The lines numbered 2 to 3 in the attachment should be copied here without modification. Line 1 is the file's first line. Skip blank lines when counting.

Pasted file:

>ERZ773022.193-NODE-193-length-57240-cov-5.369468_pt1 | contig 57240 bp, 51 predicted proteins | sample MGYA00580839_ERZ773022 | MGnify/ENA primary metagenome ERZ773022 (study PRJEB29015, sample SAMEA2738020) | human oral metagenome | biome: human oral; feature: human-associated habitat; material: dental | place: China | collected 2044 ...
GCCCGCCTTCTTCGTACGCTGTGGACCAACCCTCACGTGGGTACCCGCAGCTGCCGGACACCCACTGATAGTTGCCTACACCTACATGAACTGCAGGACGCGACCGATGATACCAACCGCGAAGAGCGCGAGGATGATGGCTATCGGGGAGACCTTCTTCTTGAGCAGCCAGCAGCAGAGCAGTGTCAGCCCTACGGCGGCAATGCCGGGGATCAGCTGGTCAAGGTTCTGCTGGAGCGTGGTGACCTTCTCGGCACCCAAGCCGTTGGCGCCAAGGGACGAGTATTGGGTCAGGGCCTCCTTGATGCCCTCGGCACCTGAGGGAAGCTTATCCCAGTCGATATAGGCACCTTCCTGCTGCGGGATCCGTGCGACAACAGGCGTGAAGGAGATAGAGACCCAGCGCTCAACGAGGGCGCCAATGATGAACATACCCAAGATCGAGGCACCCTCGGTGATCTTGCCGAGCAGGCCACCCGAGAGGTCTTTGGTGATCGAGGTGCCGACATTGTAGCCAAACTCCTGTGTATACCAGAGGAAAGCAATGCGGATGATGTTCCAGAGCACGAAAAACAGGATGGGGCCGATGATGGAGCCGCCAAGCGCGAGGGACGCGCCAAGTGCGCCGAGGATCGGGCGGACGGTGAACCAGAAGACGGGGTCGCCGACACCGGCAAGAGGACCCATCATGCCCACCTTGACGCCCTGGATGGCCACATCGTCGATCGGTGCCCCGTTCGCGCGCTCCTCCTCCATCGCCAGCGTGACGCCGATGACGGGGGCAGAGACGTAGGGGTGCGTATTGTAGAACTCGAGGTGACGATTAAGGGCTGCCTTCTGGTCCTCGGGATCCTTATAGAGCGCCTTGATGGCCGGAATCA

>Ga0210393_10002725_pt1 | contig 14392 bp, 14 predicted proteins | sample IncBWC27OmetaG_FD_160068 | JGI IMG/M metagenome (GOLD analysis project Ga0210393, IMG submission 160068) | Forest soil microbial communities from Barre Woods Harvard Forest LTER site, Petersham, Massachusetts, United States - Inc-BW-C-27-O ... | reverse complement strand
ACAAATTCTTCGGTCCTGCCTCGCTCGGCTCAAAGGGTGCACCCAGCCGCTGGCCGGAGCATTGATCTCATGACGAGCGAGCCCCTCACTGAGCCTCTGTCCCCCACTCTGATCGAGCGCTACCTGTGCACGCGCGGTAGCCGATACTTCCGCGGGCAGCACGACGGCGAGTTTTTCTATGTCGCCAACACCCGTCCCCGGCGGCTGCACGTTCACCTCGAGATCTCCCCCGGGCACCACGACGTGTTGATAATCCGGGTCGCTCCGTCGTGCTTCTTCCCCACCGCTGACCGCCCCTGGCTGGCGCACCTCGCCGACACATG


GCCCGCCTTCTTCGTACGCTGTGGACCAACCCTCACGTGGGTACCCGCAGCTGCCGGACACCCACTGATAGTTGCCTACACCTACATGAACTGCAGGACGCGACCGATGATACCAACCGCGAAGAGCGCGAGGATGATGGCTATCGGGGAGACCTTCTTCTTGAGCAGCCAGCAGCAGAGCAGTGTCAGCCCTACGGCGGCAATGCCGGGGATCAGCTGGTCAAGGTTCTGCTGGAGCGTGGTGACCTTCTCGGCACCCAAGCCGTTGGCGCCAAGGGACGAGTATTGGGTCAGGGCCTCCTTGATGCCCTCGGCACCTGAGGGAAGCTTATCCCAGTCGATATAGGCACCTTCCTGCTGCGGGATCCGTGCGACAACAGGCGTGAAGGAGATAGAGACCCAGCGCTCAACGAGGGCGCCAATGATGAACATACCCAAGATCGAGGCACCCTCGGTGATCTTGCCGAGCAGGCCACCCGAGAGGTCTTTGGTGATCGAGGTGCCGACATTGTAGCCAAACTCCTGTGTATACCAGAGGAAAGCAATGCGGATGATGTTCCAGAGCACGAAAAACAGGATGGGGCCGATGATGGAGCCGCCAAGCGCGAGGGACGCGCCAAGTGCGCCGAGGATCGGGCGGACGGTGAACCAGAAGACGGGGTCGCCGACACCGGCAAGAGGACCCATCATGCCCACCTTGACGCCCTGGATGGCCACATCGTCGATCGGTGCCCCGTTCGCGCGCTCCTCCTCCATCGCCAGCGTGACGCCGATGACGGGGGCAGAGACGTAGGGGTGCGTATTGTAGAACTCGAGGTGACGATTAAGGGCTGCCTTCTGGTCCTCGGGATCCTTATAGAGCGCCTTGATGGCCGGAATCA

>Ga0210393_10002725_pt1 | contig 14392 bp, 14 predicted proteins | sample IncBWC27OmetaG_FD_160068 | JGI IMG/M metagenome (GOLD analysis project Ga0210393, IMG submission 160068) | Forest soil microbial communities from Barre Woods Harvard Forest LTER site, Petersham, Massachusetts, United States - Inc-BW-C-27-O ... | reverse complement strand